FRESH APPROACHES FOR SELLING SALADS
As new spring buds appear, diners turn to the leafiest menu item around: salad. Their interest doesn’t instantly convert to sales, however. For many, there’s another force in the way, a voice in the back of their heads declaring salads bland and insubstantial by nature. As an operator, you know this isn’t true— but that won’t do any good if you keep it to yourself. Convince your patrons to side with their springtime cravings, not their lingering doubts. Make your best case for salad, with fresh ingredient lists that promise floor to ceiling flavor, substance, and style.
A Leafy Foundation
Start your salad sales pitch strong with an enticing array of leafy greens. Lettuce is a standard base, but that doesn’t mean it should be left generic (or left out entirely) in menu descriptions—this gives doubting diners a chance to fill in the blanks with the blandest stand-in iceberg they can imagine. If you’re making your Caesar salad with fresh, local romaine, say so! Red leaf or Bibb lettuce can be similarly appealing when compared to a no-name alternative. Arugula has an intriguing name, interesting leaf shape, and a taste that goes well in more savory salads, like those featuring cheese, nuts, or cured meats. For another trick, try baby versions of already familiar greens. That simple adjective is often enough to make customers take a second look at an item. It’s more than a gimmick—when featured raw in salads, greens like baby spinach boast significantly different (and to many, more appealing) flavors than the full-grown version.
A common concern for salad-doubters is that the dish won’t be filling — address this fear by featuring protein-rich ingredients. Cheese is an easy start. Add chunks of feta cheese to your Greek salads and generous shavings of Parmesan to your Caesars, so these filling and flavorful components stand out in menu images, meals, and memories. Slivered almonds or pecans are also great additions that provide flavor and texture. For a protein-rich option, bring out the avocado. Vegetarians and meat-eaters alike know this food means business when it comes to making a meal, easily giving any salad that includes it more credit as a potential main course. Speaking of meat-eaters, be sure to include chicken or other meats that are already part of your pantry as up-sell add-ons, offering an extra layer of flavor that requires little to no extra prep.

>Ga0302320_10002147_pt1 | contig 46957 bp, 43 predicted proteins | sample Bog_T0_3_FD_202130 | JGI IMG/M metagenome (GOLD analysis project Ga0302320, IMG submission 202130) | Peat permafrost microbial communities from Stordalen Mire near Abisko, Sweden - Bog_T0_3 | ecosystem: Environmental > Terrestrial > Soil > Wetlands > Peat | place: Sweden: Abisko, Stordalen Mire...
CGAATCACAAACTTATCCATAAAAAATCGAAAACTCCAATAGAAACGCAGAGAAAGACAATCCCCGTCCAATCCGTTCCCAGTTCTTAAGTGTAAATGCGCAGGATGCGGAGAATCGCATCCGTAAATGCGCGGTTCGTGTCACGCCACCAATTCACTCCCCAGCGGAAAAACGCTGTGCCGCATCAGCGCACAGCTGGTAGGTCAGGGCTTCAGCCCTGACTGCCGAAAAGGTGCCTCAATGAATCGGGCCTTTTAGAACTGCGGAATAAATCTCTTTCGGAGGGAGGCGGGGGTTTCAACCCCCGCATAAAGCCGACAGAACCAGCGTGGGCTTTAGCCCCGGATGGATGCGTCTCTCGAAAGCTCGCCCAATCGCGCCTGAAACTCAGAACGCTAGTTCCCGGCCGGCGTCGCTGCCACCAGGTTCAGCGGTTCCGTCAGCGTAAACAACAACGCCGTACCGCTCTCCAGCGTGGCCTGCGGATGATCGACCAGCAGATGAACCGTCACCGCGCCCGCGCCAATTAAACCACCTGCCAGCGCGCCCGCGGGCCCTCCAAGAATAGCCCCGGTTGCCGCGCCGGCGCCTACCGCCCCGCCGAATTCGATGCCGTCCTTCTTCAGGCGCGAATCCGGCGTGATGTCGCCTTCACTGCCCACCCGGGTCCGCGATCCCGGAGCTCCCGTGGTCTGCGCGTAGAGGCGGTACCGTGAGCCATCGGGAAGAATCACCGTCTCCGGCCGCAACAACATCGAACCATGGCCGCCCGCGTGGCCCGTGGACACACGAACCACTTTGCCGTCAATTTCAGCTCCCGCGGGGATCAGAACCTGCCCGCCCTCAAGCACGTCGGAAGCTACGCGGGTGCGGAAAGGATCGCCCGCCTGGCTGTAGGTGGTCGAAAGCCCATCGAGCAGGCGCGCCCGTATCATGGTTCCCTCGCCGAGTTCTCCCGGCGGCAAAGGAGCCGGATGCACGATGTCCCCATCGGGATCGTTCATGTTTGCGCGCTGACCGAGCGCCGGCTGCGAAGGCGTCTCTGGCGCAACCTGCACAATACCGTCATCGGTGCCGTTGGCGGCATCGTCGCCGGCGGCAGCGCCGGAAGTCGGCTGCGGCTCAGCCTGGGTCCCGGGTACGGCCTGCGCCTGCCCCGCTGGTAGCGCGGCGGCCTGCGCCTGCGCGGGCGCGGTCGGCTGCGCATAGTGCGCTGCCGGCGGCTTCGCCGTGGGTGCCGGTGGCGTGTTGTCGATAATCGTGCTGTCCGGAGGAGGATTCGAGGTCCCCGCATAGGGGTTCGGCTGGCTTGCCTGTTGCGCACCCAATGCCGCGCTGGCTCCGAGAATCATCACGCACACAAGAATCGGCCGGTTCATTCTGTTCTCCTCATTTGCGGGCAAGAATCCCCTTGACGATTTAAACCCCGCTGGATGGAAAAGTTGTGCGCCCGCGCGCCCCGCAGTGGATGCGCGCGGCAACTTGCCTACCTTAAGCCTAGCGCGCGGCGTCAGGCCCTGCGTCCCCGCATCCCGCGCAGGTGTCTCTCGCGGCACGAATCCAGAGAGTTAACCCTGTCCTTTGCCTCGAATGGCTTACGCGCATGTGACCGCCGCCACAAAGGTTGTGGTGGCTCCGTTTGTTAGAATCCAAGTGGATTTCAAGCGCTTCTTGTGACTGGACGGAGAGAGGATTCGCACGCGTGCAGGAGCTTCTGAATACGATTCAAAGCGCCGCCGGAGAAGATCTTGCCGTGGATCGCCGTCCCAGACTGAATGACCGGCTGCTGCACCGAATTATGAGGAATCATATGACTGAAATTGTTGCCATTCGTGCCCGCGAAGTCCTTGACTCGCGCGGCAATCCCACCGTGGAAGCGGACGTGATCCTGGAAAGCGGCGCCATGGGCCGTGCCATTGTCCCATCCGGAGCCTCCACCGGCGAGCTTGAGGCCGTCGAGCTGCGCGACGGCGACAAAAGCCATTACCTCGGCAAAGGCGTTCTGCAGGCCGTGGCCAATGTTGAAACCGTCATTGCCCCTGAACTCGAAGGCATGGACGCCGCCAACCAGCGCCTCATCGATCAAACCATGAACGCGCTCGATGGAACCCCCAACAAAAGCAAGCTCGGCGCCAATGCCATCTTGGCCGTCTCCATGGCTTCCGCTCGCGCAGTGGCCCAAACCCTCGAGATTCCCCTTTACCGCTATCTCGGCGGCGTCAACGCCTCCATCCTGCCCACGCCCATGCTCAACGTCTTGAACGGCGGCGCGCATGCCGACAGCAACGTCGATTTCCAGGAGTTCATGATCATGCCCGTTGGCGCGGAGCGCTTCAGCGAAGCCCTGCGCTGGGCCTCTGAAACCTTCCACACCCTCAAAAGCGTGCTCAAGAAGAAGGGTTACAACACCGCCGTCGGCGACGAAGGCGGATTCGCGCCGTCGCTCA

Funkify with Fruit
Counter “boring” salad stereotypes with unexpected, colorful, flavorful ingredients. Fruit is a natural choice for these stand-out additions, from bright, juicy orange slices on a teriyaki chicken salad to sweet and tart dried cranberries playing off walnuts and blue cheese. Strawberries are another addition, especially while they’re in season in North Central Florida, and front-of-mind for customers.
Dress It Up
Some folks call salad “a vehicle for dressing.” Turn this view to your advantage by offering dressings with bold flavors and eye-catching components. Fruit comes to the rescue again, here: use citrus to provide a tasty splash of sour with more excitement than your standard vinegar. You can also use fruit for a dressing with a sweeter side, adding ingredients like mango and raspberry. When exploring creamy dressings, don’t be shy about going big on flavor. Blue cheese dressing, already a winner as a dipping sauce and sandwich topping, can easily take salads to “fan favorite” levels. Last but not least—oil and vinegar. How do you jazz up this salad staple without ruining its subtle appeal? Use regional olive oils and infused vinegar to spark diner interest while still providing the comfort of the familiar.
No matter how you toss it, salad is a great springtime item and a simple way to add profit-rich LTOs to your menu and fulfill your diners’ cravings. If you need help deciphering which specialty salads might work best for your establishment, talk to your sales rep— they’re always ready to find the right ingredients for your success!